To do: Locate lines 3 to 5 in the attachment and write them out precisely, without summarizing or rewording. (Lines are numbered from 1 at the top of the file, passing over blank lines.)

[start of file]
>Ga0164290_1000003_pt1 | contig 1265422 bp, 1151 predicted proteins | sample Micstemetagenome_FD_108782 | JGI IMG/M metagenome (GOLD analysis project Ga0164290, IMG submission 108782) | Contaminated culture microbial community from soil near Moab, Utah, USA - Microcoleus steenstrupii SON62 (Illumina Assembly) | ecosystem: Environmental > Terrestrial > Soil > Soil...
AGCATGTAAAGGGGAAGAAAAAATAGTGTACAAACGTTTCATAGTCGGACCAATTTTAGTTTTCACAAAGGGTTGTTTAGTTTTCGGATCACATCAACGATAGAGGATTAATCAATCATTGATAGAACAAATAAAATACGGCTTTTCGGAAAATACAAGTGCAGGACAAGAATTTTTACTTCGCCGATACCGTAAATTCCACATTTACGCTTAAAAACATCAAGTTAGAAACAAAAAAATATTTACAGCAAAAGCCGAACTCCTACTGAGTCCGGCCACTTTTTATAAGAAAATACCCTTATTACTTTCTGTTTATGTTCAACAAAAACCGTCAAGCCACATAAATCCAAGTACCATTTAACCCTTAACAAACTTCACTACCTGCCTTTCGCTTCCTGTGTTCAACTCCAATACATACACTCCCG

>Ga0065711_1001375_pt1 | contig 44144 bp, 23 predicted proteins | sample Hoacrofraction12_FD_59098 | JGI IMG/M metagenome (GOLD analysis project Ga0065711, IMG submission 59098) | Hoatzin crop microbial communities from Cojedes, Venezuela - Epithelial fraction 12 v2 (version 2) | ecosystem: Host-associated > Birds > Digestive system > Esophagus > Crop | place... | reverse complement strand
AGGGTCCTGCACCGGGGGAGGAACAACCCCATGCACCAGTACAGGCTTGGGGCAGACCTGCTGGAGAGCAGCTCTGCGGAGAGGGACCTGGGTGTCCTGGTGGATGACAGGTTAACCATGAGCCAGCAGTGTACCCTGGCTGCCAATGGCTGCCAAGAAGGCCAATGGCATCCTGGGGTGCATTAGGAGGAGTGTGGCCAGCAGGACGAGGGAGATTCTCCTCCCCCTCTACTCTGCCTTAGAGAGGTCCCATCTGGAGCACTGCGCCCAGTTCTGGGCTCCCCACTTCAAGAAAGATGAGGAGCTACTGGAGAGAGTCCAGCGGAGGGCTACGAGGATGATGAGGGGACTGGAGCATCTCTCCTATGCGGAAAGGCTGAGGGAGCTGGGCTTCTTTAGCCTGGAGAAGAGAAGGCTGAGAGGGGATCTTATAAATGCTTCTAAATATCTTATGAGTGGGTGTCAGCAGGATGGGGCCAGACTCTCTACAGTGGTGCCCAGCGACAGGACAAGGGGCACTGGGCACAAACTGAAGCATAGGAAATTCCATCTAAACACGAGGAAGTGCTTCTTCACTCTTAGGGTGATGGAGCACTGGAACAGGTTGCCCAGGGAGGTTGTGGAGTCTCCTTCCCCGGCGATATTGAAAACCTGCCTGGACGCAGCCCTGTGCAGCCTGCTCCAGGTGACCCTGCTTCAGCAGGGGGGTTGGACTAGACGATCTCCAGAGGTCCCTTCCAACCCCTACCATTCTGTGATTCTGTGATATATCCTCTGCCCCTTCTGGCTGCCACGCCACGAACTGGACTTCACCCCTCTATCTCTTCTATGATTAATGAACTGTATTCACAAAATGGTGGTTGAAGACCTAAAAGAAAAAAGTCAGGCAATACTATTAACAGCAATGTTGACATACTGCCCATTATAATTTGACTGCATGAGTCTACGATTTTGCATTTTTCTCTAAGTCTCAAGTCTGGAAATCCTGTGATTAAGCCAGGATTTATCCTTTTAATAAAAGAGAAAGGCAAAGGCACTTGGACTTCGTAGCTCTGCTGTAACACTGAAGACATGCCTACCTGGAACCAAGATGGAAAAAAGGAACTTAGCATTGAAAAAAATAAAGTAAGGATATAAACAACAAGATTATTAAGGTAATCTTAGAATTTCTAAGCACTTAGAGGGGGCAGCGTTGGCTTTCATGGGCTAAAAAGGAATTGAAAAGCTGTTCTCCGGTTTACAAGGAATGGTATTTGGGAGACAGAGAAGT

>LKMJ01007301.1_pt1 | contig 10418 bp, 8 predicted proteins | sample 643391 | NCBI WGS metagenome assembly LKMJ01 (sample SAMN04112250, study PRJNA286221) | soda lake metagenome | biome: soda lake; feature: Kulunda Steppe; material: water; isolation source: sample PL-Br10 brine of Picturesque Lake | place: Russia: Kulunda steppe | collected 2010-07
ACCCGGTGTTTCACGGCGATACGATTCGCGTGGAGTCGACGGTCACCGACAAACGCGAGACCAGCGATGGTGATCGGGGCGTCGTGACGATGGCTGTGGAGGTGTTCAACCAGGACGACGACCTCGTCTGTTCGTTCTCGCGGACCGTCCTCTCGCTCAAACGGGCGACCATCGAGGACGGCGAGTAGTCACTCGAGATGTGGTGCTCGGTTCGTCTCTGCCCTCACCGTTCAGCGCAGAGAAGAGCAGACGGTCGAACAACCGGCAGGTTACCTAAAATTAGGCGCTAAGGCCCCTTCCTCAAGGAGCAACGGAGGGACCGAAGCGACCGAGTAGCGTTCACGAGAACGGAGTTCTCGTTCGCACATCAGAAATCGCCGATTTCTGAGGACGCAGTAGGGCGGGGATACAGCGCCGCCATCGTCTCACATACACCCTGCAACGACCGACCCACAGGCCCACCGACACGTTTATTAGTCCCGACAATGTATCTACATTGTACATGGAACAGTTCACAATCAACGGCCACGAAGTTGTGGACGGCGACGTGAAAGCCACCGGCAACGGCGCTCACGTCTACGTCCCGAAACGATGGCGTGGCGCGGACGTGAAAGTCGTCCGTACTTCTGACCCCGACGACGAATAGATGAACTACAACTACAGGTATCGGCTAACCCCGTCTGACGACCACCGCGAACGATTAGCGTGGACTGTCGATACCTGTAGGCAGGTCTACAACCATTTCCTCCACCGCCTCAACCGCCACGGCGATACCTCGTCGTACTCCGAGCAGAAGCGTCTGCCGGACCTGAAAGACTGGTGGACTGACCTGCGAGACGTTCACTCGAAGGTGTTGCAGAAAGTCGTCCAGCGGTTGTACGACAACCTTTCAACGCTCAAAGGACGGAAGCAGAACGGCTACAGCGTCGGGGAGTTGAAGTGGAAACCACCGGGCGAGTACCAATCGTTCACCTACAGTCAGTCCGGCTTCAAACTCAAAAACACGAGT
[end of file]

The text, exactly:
>Ga0065711_1001375_pt1 | contig 44144 bp, 23 predicted proteins | sample Hoacrofraction12_FD_59098 | JGI IMG/M metagenome (GOLD analysis project Ga0065711, IMG submission 59098) | Hoatzin crop microbial communities from Cojedes, Venezuela - Epithelial fraction 12 v2 (version 2) | ecosystem: Host-associated > Birds > Digestive system > Esophagus > Crop | place... | reverse complement strand
AGGGTCCTGCACCGGGGGAGGAACAACCCCATGCACCAGTACAGGCTTGGGGCAGACCTGCTGGAGAGCAGCTCTGCGGAGAGGGACCTGGGTGTCCTGGTGGATGACAGGTTAACCATGAGCCAGCAGTGTACCCTGGCTGCCAATGGCTGCCAAGAAGGCCAATGGCATCCTGGGGTGCATTAGGAGGAGTGTGGCCAGCAGGACGAGGGAGATTCTCCTCCCCCTCTACTCTGCCTTAGAGAGGTCCCATCTGGAGCACTGCGCCCAGTTCTGGGCTCCCCACTTCAAGAAAGATGAGGAGCTACTGGAGAGAGTCCAGCGGAGGGCTACGAGGATGATGAGGGGACTGGAGCATCTCTCCTATGCGGAAAGGCTGAGGGAGCTGGGCTTCTTTAGCCTGGAGAAGAGAAGGCTGAGAGGGGATCTTATAAATGCTTCTAAATATCTTATGAGTGGGTGTCAGCAGGATGGGGCCAGACTCTCTACAGTGGTGCCCAGCGACAGGACAAGGGGCACTGGGCACAAACTGAAGCATAGGAAATTCCATCTAAACACGAGGAAGTGCTTCTTCACTCTTAGGGTGATGGAGCACTGGAACAGGTTGCCCAGGGAGGTTGTGGAGTCTCCTTCCCCGGCGATATTGAAAACCTGCCTGGACGCAGCCCTGTGCAGCCTGCTCCAGGTGACCCTGCTTCAGCAGGGGGGTTGGACTAGACGATCTCCAGAGGTCCCTTCCAACCCCTACCATTCTGTGATTCTGTGATATATCCTCTGCCCCTTCTGGCTGCCACGCCACGAACTGGACTTCACCCCTCTATCTCTTCTATGATTAATGAACTGTATTCACAAAATGGTGGTTGAAGACCTAAAAGAAAAAAGTCAGGCAATACTATTAACAGCAATGTTGACATACTGCCCATTATAATTTGACTGCATGAGTCTACGATTTTGCATTTTTCTCTAAGTCTCAAGTCTGGAAATCCTGTGATTAAGCCAGGATTTATCCTTTTAATAAAAGAGAAAGGCAAAGGCACTTGGACTTCGTAGCTCTGCTGTAACACTGAAGACATGCCTACCTGGAACCAAGATGGAAAAAAGGAACTTAGCATTGAAAAAAATAAAGTAAGGATATAAACAACAAGATTATTAAGGTAATCTTAGAATTTCTAAGCACTTAGAGGGGGCAGCGTTGGCTTTCATGGGCTAAAAAGGAATTGAAAAGCTGTTCTCCGGTTTACAAGGAATGGTATTTGGGAGACAGAGAAGT

>LKMJ01007301.1_pt1 | contig 10418 bp, 8 predicted proteins | sample 643391 | NCBI WGS metagenome assembly LKMJ01 (sample SAMN04112250, study PRJNA286221) | soda lake metagenome | biome: soda lake; feature: Kulunda Steppe; material: water; isolation source: sample PL-Br10 brine of Picturesque Lake | place: Russia: Kulunda steppe | collected 2010-07